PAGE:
Without music, life would be an error. The German imagines even God singing songs
The Hour-Hand of Life --- Life consists of rare, isolated moments of the greatest significance, and of innumerably many intervals, during which at best the silhouettes of those moments hover about us. Love, springtime, every beautiful melody, mountains, the moon, the sea - all these speak completely
It is the business of the very few to be independent; it is a privilege of the strong.
Whoever feels predestined to see and not to believe will find all believers too noisy and pushy: he guards against them.
Scholarship has the same relationship to wisdom as righteousness has to holiness: it is cold and dry, it is loveless and knows nodeep feelings of inadequacy or longing.
As soon as we climb higher than those who had at one time admired us, we appear to them as though we have sunken and fallen down:for, in any event, they had at one time supposed that they were with us (even if it were through us) on the heights.
For the purpose of knowledge we must know how to make use of the inward current which draws us towards a thing, and also of the current which after a time draws us away from it.
Those moralists, on the other hand, who, following in the footsteps of Socrates, offer the individual a morality of self-control and temperance as a means to his own advantage, as his personal key to happiness, are the exceptions.
The shortest route is not the most direct one, but rather the one where the most favorable winds swell our sails:Mthat is the lesson that seafarers teach. Not to abide by this lesson is to be obstinate: here, firmness of character is tainted with stupidity.
Necessity is an interpretation, not a fact.
Character is determined more by the lack of certain experiences than by those one has had.
And like a wind shall I one day blow amongst them and with my spirit take away their soul's breath: thus my future wills it.
The best weapon against an enemy is another enemy.
In everything one thing is impossible: rationality.
Everything good is instinct--and, as a result, easy, necessary, free.
This demand follows from an insight that I was the first to articulate: that there are no moral facts.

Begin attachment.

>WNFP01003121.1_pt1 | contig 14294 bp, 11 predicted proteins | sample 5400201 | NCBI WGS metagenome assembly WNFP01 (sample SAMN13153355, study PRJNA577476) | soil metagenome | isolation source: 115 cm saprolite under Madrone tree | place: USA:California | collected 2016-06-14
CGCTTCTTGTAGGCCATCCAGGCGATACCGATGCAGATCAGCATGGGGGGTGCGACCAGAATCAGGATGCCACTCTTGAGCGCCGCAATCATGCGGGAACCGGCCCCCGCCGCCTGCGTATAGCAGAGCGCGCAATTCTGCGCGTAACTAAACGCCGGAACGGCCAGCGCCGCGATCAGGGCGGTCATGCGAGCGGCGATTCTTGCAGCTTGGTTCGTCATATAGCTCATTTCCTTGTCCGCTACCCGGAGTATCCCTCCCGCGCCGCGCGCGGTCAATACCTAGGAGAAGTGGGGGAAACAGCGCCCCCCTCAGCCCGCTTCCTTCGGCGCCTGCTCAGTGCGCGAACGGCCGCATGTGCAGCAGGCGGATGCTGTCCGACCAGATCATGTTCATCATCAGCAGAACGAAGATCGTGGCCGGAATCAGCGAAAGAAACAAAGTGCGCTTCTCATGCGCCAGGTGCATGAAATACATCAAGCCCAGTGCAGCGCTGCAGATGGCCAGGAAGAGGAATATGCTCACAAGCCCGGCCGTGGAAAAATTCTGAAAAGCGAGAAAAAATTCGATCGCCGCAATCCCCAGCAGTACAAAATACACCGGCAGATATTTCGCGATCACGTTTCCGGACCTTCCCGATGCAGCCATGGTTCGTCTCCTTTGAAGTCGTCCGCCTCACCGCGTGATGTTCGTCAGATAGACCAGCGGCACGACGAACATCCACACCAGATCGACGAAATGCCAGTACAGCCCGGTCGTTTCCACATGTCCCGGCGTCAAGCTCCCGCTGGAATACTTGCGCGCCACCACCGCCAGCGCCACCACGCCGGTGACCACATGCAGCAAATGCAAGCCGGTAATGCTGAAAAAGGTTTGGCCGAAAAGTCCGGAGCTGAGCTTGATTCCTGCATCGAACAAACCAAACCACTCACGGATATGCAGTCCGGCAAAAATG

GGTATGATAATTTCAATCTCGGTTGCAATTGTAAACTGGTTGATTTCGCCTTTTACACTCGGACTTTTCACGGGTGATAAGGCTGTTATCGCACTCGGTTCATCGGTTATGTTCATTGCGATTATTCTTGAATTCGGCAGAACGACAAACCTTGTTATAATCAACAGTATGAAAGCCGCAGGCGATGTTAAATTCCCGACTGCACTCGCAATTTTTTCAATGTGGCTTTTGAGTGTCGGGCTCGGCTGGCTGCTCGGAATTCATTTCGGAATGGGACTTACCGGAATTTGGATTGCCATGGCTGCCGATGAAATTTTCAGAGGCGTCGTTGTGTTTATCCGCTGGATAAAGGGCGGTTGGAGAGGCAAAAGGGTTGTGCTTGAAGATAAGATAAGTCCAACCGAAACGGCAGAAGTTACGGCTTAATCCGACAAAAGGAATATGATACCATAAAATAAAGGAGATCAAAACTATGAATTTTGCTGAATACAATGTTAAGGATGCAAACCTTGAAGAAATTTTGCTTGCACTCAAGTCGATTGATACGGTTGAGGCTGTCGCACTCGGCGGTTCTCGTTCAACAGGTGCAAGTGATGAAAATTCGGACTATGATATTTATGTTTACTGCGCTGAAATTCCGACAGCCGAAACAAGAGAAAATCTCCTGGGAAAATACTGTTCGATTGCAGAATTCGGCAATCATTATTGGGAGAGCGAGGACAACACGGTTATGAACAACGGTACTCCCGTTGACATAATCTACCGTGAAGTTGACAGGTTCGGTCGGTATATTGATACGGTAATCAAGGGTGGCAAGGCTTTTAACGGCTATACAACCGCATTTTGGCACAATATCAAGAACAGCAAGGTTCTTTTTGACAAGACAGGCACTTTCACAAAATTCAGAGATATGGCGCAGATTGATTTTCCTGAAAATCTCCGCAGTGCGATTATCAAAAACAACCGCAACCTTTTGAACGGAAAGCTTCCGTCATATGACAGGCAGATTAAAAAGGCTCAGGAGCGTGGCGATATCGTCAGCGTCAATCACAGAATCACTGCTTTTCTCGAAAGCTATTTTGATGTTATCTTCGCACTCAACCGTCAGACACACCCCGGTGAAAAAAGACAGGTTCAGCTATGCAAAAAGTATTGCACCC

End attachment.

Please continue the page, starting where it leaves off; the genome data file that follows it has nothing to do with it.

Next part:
The love of one sole being is a barbarism; for it will be employed to the detriment of all the rest. So too the love of God.
It is not the strengths, but the durations of great sentiments that make great men.
There did he sit shrivelled in his chimney corner, fretting on account of his weak legs, world weary, will weary, and one day he suffocated through his excessive pity.
Only as an aesthetic product can the world be justified to all eternity.
I should not believe in a God who does not dance.
What is good? All that heightens the feeling of power, the will to power, power itself in man.
Love is blind; friendship closes its eyes. Friedrich Nietzsch
Existence really is an imperfect tense that never becomes a present.
Prejudice of the learned. - The learned judge correctly that people of all ages have believed they know what is good and evil, praise- and blameworthy. But it is a prejudice of the learned that we now know better than any other age.
The surest way to corrupt a youth is to instruct him to hold in higher esteem those who think alike than those who think differently.
I hate who steals my solitude, without really offer me in exchange company.
He who speaks a bit of a foreign language has more delight in it than he who speaks it well; pleasure goes along with superficial knowledge.
Subordination to morality can be slavish or vain or self- interested or resigned or gloomily enthusiastic or thoughtless or an act of despair, just as subordination to a prince can be: in itself it is nothing moral.
Pity is extolled as the virtue of prostitutes.